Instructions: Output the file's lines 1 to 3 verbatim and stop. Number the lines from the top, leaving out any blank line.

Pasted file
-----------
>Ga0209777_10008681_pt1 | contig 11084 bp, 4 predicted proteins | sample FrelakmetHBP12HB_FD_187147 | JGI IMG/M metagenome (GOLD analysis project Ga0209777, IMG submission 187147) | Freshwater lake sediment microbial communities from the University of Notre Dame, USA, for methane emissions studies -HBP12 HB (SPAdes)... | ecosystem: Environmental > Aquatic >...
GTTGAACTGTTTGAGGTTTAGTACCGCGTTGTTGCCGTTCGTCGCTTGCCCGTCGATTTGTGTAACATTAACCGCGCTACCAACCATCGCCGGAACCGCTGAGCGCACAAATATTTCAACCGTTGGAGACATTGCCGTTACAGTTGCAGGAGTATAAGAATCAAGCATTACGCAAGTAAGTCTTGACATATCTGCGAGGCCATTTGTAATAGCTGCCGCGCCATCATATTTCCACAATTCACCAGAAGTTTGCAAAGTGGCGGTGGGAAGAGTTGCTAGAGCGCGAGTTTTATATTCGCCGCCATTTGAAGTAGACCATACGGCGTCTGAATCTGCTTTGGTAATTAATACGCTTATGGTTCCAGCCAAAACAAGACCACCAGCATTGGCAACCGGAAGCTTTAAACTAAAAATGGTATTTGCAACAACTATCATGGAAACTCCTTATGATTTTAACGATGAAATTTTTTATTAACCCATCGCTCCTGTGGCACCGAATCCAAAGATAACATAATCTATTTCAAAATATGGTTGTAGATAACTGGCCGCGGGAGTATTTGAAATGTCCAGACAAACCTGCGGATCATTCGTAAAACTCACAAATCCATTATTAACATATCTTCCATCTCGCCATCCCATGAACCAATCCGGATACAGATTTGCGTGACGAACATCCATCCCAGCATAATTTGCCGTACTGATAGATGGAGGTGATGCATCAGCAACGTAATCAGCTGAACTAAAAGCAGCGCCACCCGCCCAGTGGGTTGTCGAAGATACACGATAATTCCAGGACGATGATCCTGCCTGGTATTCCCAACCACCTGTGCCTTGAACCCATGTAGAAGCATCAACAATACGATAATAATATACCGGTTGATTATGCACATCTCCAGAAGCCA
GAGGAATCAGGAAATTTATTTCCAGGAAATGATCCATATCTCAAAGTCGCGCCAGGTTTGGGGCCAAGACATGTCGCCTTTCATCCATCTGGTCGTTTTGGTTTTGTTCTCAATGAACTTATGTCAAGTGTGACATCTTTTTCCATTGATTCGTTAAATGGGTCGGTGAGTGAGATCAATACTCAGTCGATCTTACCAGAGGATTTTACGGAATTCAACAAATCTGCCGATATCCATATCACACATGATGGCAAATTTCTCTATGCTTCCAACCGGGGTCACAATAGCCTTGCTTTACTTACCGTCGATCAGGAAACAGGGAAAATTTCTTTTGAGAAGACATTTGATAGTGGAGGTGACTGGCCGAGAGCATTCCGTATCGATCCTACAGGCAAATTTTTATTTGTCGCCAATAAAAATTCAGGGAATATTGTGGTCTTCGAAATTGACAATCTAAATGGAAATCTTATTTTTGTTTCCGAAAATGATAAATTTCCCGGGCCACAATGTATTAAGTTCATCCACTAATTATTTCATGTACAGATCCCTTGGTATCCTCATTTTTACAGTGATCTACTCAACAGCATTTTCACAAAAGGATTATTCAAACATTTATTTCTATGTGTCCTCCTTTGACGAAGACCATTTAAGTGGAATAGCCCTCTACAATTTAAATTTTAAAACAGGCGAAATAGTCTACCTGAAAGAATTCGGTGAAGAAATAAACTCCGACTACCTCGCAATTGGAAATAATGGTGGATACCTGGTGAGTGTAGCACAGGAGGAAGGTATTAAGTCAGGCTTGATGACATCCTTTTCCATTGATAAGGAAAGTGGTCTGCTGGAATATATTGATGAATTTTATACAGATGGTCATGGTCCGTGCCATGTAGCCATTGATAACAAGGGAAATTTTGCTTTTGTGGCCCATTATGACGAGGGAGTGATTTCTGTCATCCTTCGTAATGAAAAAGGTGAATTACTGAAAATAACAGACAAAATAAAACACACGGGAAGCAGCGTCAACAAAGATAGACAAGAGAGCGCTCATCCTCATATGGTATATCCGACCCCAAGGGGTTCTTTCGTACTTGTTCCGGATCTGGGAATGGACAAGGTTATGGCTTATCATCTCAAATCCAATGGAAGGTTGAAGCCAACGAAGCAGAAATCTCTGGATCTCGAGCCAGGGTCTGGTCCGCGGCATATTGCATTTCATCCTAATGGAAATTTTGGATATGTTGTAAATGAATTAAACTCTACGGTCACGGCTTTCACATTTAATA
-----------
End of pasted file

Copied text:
>Ga0209777_10008681_pt1 | contig 11084 bp, 4 predicted proteins | sample FrelakmetHBP12HB_FD_187147 | JGI IMG/M metagenome (GOLD analysis project Ga0209777, IMG submission 187147) | Freshwater lake sediment microbial communities from the University of Notre Dame, USA, for methane emissions studies -HBP12 HB (SPAdes)... | ecosystem: Environmental > Aquatic >...
GTTGAACTGTTTGAGGTTTAGTACCGCGTTGTTGCCGTTCGTCGCTTGCCCGTCGATTTGTGTAACATTAACCGCGCTACCAACCATCGCCGGAACCGCTGAGCGCACAAATATTTCAACCGTTGGAGACATTGCCGTTACAGTTGCAGGAGTATAAGAATCAAGCATTACGCAAGTAAGTCTTGACATATCTGCGAGGCCATTTGTAATAGCTGCCGCGCCATCATATTTCCACAATTCACCAGAAGTTTGCAAAGTGGCGGTGGGAAGAGTTGCTAGAGCGCGAGTTTTATATTCGCCGCCATTTGAAGTAGACCATACGGCGTCTGAATCTGCTTTGGTAATTAATACGCTTATGGTTCCAGCCAAAACAAGACCACCAGCATTGGCAACCGGAAGCTTTAAACTAAAAATGGTATTTGCAACAACTATCATGGAAACTCCTTATGATTTTAACGATGAAATTTTTTATTAACCCATCGCTCCTGTGGCACCGAATCCAAAGATAACATAATCTATTTCAAAATATGGTTGTAGATAACTGGCCGCGGGAGTATTTGAAATGTCCAGACAAACCTGCGGATCATTCGTAAAACTCACAAATCCATTATTAACATATCTTCCATCTCGCCATCCCATGAACCAATCCGGATACAGATTTGCGTGACGAACATCCATCCCAGCATAATTTGCCGTACTGATAGATGGAGGTGATGCATCAGCAACGTAATCAGCTGAACTAAAAGCAGCGCCACCCGCCCAGTGGGTTGTCGAAGATACACGATAATTCCAGGACGATGATCCTGCCTGGTATTCCCAACCACCTGTGCCTTGAACCCATGTAGAAGCATCAACAATACGATAATAATATACCGGTTGATTATGCACATCTCCAGAAGCCA
GAGGAATCAGGAAATTTATTTCCAGGAAATGATCCATATCTCAAAGTCGCGCCAGGTTTGGGGCCAAGACATGTCGCCTTTCATCCATCTGGTCGTTTTGGTTTTGTTCTCAATGAACTTATGTCAAGTGTGACATCTTTTTCCATTGATTCGTTAAATGGGTCGGTGAGTGAGATCAATACTCAGTCGATCTTACCAGAGGATTTTACGGAATTCAACAAATCTGCCGATATCCATATCACACATGATGGCAAATTTCTCTATGCTTCCAACCGGGGTCACAATAGCCTTGCTTTACTTACCGTCGATCAGGAAACAGGGAAAATTTCTTTTGAGAAGACATTTGATAGTGGAGGTGACTGGCCGAGAGCATTCCGTATCGATCCTACAGGCAAATTTTTATTTGTCGCCAATAAAAATTCAGGGAATATTGTGGTCTTCGAAATTGACAATCTAAATGGAAATCTTATTTTTGTTTCCGAAAATGATAAATTTCCCGGGCCACAATGTATTAAGTTCATCCACTAATTATTTCATGTACAGATCCCTTGGTATCCTCATTTTTACAGTGATCTACTCAACAGCATTTTCACAAAAGGATTATTCAAACATTTATTTCTATGTGTCCTCCTTTGACGAAGACCATTTAAGTGGAATAGCCCTCTACAATTTAAATTTTAAAACAGGCGAAATAGTCTACCTGAAAGAATTCGGTGAAGAAATAAACTCCGACTACCTCGCAATTGGAAATAATGGTGGATACCTGGTGAGTGTAGCACAGGAGGAAGGTATTAAGTCAGGCTTGATGACATCCTTTTCCATTGATAAGGAAAGTGGTCTGCTGGAATATATTGATGAATTTTATACAGATGGTCATGGTCCGTGCCATGTAGCCATTGATAACAAGGGAAATTTTGCTTTTGTGGCCCATTATGACGAGGGAGTGATTTCTGTCATCCTTCGTAATGAAAAAGGTGAATTACTGAAAATAACAGACAAAATAAAACACACGGGAAGCAGCGTCAACAAAGATAGACAAGAGAGCGCTCATCCTCATATGGTATATCCGACCCCAAGGGGTTCTTTCGTACTTGTTCCGGATCTGGGAATGGACAAGGTTATGGCTTATCATCTCAAATCCAATGGAAGGTTGAAGCCAACGAAGCAGAAATCTCTGGATCTCGAGCCAGGGTCTGGTCCGCGGCATATTGCATTTCATCCTAATGGAAATTTTGGATATGTTGTAAATGAATTAAACTCTACGGTCACGGCTTTCACATTTAATA